Some quite amazing statistics in various news outlets suggesting half of all adults now gamble as stated in a recent news story on the King’s College London website.

Sometimes when gambling is discussed you will see the phrase; ‘when the National Lottery is excluded’. It’s interesting to consider the motivations behind excluding the National Lottery in particular. You buy a ticket for £2 in the hope of winning a jackpot, on the face of it this sounds like gambling and should be included in just the same way as anything else in the study.

So why use these words or even suggest that a more relevant figure would be without the lottery? Perhaps people think that when gambling is communal, for example syndicates, gathering around the Grand National once a year with the kids and doing a sweepstake on the World Cup, it is much more socially acceptable. Certainly a comparison could be drawn with drinking, getting drunk on your own or out with friends, for example, is often treated very differently.

It’s not a problem in company, if someone else is doing it it’s not ‘your problem’, it’s not even a problem in fact. So if not all gambling is bad then it goes without saying that it can be done without falling into an addiction and, therefore, does addiction happens when individuals lose control? This sounds like a totally legitimate position until you consider that you do not know you have problem with an ‘activity’. Of course until you undertake the activity, you are subjected to a barrage of encouragement through advertising until you try it just to see if you like it. Free money on sign-ups, free spins to give it try and money back specials all give you a little nudge in the ‘right’ direction. Gambling, at its heart, has a perceived payoff that can be focused on by advertisers, ‘it could be you’. Cigarettes cannot say, one of these might be healthy. We know cigarettes are all stock and all bad. We might argue that a glass of wine is healthy, but that is relevant only if you stop at one. How many times have you seen a promotion that says ‘drink this wine, one glass is good for you’?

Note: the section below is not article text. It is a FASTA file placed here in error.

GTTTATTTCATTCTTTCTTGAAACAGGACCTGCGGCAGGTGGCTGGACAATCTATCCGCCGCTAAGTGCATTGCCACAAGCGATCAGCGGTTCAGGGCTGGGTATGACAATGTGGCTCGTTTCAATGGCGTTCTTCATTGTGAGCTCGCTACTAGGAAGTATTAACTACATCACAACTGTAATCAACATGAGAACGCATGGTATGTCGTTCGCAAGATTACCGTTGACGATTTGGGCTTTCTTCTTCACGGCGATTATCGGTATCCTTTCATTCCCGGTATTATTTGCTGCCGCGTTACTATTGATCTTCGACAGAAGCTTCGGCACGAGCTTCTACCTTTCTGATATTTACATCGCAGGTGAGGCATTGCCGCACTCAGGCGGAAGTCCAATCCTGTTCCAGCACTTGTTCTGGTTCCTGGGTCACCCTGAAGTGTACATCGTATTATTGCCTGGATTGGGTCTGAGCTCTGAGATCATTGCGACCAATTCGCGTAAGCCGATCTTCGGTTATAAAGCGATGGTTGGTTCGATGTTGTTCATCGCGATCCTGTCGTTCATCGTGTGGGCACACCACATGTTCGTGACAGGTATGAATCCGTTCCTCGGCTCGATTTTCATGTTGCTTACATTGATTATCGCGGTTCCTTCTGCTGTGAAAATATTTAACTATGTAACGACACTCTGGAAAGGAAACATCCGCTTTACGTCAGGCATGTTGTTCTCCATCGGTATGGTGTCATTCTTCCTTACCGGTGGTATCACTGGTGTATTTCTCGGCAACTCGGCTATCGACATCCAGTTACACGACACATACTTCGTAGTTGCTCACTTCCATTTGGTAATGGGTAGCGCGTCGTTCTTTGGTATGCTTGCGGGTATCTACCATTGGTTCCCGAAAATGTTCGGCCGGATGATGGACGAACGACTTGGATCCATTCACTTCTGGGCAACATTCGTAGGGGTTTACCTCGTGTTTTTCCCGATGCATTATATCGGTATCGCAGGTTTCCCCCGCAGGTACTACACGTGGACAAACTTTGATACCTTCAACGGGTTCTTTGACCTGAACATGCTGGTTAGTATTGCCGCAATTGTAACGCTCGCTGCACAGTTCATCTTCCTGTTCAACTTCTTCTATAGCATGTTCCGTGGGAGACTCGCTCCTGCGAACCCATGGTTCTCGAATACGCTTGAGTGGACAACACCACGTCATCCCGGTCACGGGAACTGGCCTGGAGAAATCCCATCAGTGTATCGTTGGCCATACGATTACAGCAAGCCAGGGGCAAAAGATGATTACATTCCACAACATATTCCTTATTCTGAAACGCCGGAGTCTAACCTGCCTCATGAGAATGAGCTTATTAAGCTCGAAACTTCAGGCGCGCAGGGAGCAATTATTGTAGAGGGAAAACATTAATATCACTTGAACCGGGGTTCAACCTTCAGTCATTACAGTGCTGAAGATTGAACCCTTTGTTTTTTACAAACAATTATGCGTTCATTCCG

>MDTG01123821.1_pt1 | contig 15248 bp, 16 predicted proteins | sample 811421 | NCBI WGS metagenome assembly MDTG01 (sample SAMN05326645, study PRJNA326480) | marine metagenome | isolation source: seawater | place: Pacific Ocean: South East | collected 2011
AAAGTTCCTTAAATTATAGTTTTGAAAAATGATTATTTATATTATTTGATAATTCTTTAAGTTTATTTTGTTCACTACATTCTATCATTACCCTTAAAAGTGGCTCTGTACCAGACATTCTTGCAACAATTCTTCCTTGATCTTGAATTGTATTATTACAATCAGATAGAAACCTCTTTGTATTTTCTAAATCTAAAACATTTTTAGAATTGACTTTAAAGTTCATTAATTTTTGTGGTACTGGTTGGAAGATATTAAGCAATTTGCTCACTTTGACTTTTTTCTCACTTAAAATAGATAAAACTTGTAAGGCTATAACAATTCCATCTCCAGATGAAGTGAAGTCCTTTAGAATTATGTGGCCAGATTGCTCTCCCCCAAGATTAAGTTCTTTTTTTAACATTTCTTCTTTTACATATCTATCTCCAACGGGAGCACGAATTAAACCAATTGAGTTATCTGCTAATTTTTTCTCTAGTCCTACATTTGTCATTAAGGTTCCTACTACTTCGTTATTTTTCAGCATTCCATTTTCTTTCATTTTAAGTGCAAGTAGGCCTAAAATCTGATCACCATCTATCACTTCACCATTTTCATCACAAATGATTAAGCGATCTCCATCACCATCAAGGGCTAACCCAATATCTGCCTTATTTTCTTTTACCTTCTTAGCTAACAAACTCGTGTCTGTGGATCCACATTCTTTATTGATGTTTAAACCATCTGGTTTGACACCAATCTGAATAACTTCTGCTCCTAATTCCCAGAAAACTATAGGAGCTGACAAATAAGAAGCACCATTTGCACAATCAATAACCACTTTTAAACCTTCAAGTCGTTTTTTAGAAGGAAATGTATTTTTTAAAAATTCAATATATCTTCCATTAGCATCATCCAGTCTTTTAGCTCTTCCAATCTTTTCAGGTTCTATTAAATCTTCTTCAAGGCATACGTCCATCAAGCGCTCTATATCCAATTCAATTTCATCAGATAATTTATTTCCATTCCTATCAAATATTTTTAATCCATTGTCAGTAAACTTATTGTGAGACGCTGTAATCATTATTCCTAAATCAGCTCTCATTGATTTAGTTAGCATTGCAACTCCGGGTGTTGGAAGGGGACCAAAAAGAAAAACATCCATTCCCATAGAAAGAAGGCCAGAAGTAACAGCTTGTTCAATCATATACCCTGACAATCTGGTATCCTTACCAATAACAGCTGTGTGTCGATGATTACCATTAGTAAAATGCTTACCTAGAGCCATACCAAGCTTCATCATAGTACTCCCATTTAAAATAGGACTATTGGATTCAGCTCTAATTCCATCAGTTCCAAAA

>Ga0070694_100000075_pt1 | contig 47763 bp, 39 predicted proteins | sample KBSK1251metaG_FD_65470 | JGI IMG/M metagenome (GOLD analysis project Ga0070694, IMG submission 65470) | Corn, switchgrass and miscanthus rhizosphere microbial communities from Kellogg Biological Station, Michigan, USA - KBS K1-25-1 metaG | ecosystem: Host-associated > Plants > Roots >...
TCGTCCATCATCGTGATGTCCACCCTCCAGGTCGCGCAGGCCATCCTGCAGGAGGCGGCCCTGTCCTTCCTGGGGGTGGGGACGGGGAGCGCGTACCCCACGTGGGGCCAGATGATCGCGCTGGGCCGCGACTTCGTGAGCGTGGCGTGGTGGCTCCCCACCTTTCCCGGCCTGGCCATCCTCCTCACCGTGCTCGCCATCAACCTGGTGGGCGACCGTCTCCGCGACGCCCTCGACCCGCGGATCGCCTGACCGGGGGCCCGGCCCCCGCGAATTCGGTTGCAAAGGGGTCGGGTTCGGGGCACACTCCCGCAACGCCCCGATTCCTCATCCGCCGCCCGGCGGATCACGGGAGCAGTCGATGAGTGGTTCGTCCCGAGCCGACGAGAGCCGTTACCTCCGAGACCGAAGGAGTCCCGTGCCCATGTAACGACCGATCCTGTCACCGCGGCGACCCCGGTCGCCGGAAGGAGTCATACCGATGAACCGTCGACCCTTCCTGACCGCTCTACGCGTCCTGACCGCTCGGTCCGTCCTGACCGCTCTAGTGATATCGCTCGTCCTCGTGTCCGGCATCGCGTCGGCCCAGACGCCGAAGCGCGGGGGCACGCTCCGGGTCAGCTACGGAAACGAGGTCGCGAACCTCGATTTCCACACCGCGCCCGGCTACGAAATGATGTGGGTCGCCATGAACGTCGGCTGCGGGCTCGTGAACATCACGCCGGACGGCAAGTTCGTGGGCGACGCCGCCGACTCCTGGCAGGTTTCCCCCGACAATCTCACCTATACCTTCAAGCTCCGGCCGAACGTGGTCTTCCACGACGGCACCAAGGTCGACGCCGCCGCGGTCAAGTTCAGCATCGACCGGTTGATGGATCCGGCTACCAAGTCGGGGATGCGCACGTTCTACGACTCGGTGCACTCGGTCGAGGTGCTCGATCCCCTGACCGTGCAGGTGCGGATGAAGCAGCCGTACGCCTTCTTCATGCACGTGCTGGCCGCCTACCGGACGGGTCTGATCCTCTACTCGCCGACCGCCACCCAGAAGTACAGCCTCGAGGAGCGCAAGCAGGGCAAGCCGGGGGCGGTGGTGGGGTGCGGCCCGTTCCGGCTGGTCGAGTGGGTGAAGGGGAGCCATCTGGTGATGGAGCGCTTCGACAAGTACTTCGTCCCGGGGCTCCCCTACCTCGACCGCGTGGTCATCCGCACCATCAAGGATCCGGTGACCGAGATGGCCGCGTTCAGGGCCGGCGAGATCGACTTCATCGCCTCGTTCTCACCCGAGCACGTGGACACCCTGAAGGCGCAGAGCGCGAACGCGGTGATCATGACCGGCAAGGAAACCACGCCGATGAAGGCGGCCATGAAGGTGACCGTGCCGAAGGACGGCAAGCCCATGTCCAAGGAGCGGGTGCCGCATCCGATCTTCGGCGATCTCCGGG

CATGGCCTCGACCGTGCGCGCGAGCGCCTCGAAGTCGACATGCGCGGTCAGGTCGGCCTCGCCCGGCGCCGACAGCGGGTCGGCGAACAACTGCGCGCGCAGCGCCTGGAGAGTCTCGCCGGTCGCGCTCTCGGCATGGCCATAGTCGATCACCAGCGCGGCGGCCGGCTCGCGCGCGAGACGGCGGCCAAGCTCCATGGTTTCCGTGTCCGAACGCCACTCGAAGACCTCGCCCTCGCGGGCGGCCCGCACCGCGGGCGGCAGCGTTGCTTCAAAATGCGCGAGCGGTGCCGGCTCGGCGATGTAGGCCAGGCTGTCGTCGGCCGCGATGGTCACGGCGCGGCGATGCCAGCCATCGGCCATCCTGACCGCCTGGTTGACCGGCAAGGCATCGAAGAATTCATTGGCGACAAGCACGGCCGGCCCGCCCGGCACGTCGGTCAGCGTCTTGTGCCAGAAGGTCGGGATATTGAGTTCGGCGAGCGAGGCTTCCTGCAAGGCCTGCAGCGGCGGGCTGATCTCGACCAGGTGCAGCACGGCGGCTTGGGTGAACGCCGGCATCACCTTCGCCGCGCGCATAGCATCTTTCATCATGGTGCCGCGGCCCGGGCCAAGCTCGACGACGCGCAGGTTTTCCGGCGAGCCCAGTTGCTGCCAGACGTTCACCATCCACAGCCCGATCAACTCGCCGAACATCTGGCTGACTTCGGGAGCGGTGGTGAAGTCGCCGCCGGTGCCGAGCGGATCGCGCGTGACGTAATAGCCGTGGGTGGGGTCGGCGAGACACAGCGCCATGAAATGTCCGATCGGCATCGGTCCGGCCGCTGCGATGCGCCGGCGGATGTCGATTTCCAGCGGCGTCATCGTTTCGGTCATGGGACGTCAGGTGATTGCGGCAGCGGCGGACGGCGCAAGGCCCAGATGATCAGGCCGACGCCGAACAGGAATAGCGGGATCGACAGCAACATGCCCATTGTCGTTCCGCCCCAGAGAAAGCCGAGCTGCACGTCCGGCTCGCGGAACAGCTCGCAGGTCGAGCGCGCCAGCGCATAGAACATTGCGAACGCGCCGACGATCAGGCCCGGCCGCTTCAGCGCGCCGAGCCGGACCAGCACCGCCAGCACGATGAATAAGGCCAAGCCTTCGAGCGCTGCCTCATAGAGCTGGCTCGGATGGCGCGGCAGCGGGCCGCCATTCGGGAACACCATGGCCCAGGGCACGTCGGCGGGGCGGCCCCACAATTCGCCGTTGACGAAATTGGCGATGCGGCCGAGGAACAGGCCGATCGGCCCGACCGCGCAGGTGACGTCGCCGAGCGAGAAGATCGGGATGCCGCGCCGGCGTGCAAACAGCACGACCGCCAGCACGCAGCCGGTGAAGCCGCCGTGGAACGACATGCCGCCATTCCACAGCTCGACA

Gambling has a hook unlike other addictions that allows advertisers to promote a positive side to the very activity people are undertaking. To me this means the approach to talking gambling issues needs to be different and there remain some big challenges with societal acceptability of different forms of gambling. That’s without saying anything about the early age of some of the statistics in this article!

This Kings College London News Spotlight shows an interesting level of research on gamblers’ wellbeing during lockdown.